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Obamas first year: soaring rhetoric v. dashed hopes

What were you doing exactly one year ago? Can’t remember? Well, chances are that at some time during 20 January 2009 you glanced at the TV news about Barack Obama being inaugurated as 44th president of the USA.

(You didn’t! Well, OK, but do try to keep up with current affairs, please.)

So, a year ago today I blogged – somewhat sceptically – about what “Barack, not Bush” might mean. Ever the (very) cautious optimistic, I sort of talked myself into hoping that we might see some real improvements, at least on Guantánamo which Obama had repeatedly invoked on the campaign trail as something that needed dealing with. And, lo and behold, his second full day in the job brought that famous promise to close Guantánamo within a year. NOW you’re cooking

… except, the following 363 days of Obama’s first year in the White House has been one of mounting disillusionment. See Amnesty’s Kate Allen’s Eagle Eye appraisal of what has sometimes felt like a long decline from that high watermark of 22 January. (Also, on Guantánamo specifically, see this detailed post from the prolific Andy Worthington).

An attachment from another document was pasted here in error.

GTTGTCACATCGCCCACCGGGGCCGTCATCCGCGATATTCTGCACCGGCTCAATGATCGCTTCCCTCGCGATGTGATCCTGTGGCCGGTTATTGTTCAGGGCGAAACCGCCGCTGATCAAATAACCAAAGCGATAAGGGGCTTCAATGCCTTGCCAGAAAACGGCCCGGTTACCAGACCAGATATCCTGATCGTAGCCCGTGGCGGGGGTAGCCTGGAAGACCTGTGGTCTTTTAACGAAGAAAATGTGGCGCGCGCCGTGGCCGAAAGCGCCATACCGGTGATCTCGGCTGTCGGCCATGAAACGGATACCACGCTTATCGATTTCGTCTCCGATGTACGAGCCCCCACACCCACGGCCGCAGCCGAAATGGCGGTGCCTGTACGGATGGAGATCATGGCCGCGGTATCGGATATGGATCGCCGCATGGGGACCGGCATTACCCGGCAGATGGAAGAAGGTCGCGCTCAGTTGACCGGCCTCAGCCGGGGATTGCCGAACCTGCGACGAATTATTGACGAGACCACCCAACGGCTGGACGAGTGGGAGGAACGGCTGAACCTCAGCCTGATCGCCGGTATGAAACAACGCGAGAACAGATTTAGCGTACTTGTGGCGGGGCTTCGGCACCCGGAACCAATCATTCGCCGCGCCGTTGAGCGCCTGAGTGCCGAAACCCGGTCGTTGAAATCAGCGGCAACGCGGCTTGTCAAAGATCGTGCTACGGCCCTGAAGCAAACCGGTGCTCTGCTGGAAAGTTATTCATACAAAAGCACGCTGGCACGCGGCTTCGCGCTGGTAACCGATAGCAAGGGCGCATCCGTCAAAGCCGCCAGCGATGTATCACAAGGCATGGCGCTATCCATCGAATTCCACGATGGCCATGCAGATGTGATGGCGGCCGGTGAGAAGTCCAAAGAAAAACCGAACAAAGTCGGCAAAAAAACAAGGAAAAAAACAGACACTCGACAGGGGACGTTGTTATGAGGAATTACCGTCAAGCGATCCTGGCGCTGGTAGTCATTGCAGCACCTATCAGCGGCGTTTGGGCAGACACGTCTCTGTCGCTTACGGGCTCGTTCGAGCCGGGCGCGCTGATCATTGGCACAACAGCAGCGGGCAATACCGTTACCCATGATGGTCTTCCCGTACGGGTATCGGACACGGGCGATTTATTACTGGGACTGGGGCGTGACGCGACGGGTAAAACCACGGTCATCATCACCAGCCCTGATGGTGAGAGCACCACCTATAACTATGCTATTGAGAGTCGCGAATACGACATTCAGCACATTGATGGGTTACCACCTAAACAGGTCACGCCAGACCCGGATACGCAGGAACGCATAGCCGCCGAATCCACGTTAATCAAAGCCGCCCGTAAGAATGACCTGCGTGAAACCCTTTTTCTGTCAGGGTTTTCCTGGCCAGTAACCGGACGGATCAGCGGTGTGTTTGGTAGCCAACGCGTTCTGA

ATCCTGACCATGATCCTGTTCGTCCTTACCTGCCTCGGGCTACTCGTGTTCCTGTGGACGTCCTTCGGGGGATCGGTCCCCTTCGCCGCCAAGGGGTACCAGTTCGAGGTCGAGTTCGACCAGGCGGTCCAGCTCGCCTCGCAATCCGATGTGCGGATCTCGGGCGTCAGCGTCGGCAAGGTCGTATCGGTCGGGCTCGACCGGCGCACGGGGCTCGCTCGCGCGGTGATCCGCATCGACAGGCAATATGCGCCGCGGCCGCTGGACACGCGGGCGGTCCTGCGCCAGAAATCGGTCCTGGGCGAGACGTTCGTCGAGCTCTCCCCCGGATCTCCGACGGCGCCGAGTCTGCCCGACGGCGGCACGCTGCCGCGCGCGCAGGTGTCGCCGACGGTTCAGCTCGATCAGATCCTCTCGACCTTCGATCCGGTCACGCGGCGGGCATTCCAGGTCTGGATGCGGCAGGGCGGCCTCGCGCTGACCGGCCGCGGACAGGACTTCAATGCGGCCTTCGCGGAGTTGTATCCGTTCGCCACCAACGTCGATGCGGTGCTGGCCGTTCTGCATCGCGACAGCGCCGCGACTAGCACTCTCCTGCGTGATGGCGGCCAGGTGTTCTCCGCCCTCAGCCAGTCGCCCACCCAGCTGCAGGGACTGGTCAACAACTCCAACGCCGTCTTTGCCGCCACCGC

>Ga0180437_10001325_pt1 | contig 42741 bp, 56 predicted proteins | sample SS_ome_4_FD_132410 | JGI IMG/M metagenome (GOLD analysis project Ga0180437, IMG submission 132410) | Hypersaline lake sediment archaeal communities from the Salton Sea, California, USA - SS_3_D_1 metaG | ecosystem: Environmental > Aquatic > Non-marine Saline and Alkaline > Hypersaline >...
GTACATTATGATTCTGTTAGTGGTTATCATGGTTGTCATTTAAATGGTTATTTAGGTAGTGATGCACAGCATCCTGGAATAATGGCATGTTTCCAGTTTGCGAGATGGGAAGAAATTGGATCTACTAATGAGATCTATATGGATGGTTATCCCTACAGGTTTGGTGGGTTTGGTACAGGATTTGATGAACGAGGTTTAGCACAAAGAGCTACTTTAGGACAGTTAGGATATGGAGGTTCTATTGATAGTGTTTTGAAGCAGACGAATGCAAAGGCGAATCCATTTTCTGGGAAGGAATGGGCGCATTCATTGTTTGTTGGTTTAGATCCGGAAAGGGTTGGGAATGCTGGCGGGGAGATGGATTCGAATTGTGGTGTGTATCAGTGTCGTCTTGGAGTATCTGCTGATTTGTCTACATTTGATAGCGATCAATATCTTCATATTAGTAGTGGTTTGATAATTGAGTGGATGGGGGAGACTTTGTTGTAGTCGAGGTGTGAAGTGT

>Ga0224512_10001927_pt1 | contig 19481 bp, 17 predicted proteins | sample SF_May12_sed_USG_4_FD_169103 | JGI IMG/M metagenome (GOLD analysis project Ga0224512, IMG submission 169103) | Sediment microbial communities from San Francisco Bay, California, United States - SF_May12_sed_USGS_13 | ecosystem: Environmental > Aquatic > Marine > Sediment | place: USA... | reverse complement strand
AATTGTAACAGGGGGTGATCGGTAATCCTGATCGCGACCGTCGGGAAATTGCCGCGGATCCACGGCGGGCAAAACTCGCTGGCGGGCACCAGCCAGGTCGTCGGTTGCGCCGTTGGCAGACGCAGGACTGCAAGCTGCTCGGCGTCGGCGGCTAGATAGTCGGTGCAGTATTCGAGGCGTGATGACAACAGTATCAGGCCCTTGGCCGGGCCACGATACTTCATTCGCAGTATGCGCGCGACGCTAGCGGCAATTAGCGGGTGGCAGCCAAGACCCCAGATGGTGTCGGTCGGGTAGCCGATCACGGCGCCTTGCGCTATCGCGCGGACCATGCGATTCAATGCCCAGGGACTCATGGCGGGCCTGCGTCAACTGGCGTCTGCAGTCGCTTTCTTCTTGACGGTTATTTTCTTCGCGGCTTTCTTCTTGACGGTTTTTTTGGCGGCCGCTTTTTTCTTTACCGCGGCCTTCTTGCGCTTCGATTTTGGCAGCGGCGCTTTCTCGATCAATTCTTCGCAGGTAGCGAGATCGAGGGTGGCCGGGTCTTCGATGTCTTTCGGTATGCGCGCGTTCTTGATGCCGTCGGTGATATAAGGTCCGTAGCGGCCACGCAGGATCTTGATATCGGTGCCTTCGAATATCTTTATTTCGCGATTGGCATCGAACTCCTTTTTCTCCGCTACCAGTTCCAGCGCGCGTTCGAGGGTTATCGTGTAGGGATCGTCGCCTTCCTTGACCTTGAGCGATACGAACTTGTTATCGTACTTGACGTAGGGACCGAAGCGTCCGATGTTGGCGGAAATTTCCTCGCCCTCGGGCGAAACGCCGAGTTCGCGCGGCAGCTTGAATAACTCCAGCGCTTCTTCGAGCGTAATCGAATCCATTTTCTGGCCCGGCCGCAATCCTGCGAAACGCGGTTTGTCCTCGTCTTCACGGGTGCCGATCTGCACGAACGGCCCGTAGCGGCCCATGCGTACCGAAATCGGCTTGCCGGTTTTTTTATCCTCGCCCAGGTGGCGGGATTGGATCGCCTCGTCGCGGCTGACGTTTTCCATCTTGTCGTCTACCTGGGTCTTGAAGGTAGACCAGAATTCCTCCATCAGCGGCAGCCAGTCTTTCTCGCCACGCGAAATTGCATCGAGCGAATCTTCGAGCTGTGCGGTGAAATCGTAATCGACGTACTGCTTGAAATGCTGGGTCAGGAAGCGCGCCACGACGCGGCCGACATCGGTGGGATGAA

The horror of Haiti and the senatorial loss of Massachusetts are the dominant themes on Obama’s one-year anniversary today, but we also need to keep a steady focus on where Obama’s post-Bush agenda on terrorism, security and human rights is taking us.

Yesterday’s stunning claims in Harper’s magazine that three Guantánamo prisoners who supposedly committed suicide at the camp in 2006 may have been tortured to death, is a chilling reminder of how much more we need to uncover about what Obama himself memorably called a “dark chapter” in the USA’s history.

My worry is that while Obama (sometimes) talks the talk he doesn’t walk the walk on human rights. Going forward, he needs to ditch the rhetoric on rights (funnily enough I think a lot of his heavily-praised speechifying is curiously passionless and matter of fact if you listen closely, but hey, maybe that’s just me …) and get down to business.

Namely: see that GITMO is emptied of prisoners in the next few months; ensure that everyone there is allowed a proper trial or safely released; and set up an independent commission of inquiry into all “war on terror” human rights violations (no more of that nonsense about “not looking back”).

I’ll leave you with this Obama-esque thought. A year is a long time in the land of hope. Let us this day proclaim an end to false promises and set in motion the work of change. My fellow bloggers, let human rights reign in this great blogosphere of ours….


About Amnesty UK Blogs
Our blogs are written by Amnesty International staff, volunteers and other interested individuals, to encourage debate around human rights issues. They do not necessarily represent the views of Amnesty International.
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